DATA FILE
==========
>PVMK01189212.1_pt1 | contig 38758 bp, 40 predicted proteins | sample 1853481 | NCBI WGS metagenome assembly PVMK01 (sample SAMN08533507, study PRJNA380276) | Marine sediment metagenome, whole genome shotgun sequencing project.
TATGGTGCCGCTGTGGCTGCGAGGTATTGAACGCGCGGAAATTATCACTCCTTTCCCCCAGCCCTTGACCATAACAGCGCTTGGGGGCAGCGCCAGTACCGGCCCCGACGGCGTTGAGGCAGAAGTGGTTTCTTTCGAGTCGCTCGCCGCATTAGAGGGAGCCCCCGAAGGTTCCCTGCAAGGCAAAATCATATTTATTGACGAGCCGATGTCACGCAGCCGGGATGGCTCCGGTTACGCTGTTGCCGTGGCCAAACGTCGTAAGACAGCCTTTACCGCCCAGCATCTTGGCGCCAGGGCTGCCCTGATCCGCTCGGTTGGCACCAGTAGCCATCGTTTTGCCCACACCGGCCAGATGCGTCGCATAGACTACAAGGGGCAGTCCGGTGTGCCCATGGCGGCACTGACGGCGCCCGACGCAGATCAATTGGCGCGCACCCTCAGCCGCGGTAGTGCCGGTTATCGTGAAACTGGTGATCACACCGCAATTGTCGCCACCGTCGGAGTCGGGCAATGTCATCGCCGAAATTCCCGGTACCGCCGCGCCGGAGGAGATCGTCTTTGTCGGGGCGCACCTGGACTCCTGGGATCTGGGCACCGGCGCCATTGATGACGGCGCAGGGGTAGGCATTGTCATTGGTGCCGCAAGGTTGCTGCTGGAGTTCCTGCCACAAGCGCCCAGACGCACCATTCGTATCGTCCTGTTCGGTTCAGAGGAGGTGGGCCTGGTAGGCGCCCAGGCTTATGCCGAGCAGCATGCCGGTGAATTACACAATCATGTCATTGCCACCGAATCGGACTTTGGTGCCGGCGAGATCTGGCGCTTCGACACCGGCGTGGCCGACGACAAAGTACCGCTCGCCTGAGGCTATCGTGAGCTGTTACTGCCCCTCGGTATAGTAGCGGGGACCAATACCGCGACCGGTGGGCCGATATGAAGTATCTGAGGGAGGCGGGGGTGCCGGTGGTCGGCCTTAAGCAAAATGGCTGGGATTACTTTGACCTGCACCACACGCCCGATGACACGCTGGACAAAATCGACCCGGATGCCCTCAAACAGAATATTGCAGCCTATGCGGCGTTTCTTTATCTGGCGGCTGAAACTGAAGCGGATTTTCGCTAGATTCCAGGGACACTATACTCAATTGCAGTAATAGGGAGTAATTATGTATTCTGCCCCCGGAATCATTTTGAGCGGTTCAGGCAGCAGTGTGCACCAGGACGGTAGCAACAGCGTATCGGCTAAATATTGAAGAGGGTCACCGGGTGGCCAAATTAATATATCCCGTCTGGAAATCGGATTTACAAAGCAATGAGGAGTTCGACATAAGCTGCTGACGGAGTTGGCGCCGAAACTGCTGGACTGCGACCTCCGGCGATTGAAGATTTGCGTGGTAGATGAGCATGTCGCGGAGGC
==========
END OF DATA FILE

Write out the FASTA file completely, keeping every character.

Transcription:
>PVMK01189212.1_pt1 | contig 38758 bp, 40 predicted proteins | sample 1853481 | NCBI WGS metagenome assembly PVMK01 (sample SAMN08533507, study PRJNA380276) | Marine sediment metagenome, whole genome shotgun sequencing project.
TATGGTGCCGCTGTGGCTGCGAGGTATTGAACGCGCGGAAATTATCACTCCTTTCCCCCAGCCCTTGACCATAACAGCGCTTGGGGGCAGCGCCAGTACCGGCCCCGACGGCGTTGAGGCAGAAGTGGTTTCTTTCGAGTCGCTCGCCGCATTAGAGGGAGCCCCCGAAGGTTCCCTGCAAGGCAAAATCATATTTATTGACGAGCCGATGTCACGCAGCCGGGATGGCTCCGGTTACGCTGTTGCCGTGGCCAAACGTCGTAAGACAGCCTTTACCGCCCAGCATCTTGGCGCCAGGGCTGCCCTGATCCGCTCGGTTGGCACCAGTAGCCATCGTTTTGCCCACACCGGCCAGATGCGTCGCATAGACTACAAGGGGCAGTCCGGTGTGCCCATGGCGGCACTGACGGCGCCCGACGCAGATCAATTGGCGCGCACCCTCAGCCGCGGTAGTGCCGGTTATCGTGAAACTGGTGATCACACCGCAATTGTCGCCACCGTCGGAGTCGGGCAATGTCATCGCCGAAATTCCCGGTACCGCCGCGCCGGAGGAGATCGTCTTTGTCGGGGCGCACCTGGACTCCTGGGATCTGGGCACCGGCGCCATTGATGACGGCGCAGGGGTAGGCATTGTCATTGGTGCCGCAAGGTTGCTGCTGGAGTTCCTGCCACAAGCGCCCAGACGCACCATTCGTATCGTCCTGTTCGGTTCAGAGGAGGTGGGCCTGGTAGGCGCCCAGGCTTATGCCGAGCAGCATGCCGGTGAATTACACAATCATGTCATTGCCACCGAATCGGACTTTGGTGCCGGCGAGATCTGGCGCTTCGACACCGGCGTGGCCGACGACAAAGTACCGCTCGCCTGAGGCTATCGTGAGCTGTTACTGCCCCTCGGTATAGTAGCGGGGACCAATACCGCGACCGGTGGGCCGATATGAAGTATCTGAGGGAGGCGGGGGTGCCGGTGGTCGGCCTTAAGCAAAATGGCTGGGATTACTTTGACCTGCACCACACGCCCGATGACACGCTGGACAAAATCGACCCGGATGCCCTCAAACAGAATATTGCAGCCTATGCGGCGTTTCTTTATCTGGCGGCTGAAACTGAAGCGGATTTTCGCTAGATTCCAGGGACACTATACTCAATTGCAGTAATAGGGAGTAATTATGTATTCTGCCCCCGGAATCATTTTGAGCGGTTCAGGCAGCAGTGTGCACCAGGACGGTAGCAACAGCGTATCGGCTAAATATTGAAGAGGGTCACCGGGTGGCCAAATTAATATATCCCGTCTGGAAATCGGATTTACAAAGCAATGAGGAGTTCGACATAAGCTGCTGACGGAGTTGGCGCCGAAACTGCTGGACTGCGACCTCCGGCGATTGAAGATTTGCGTGGTAGATGAGCATGTCGCGGAGGC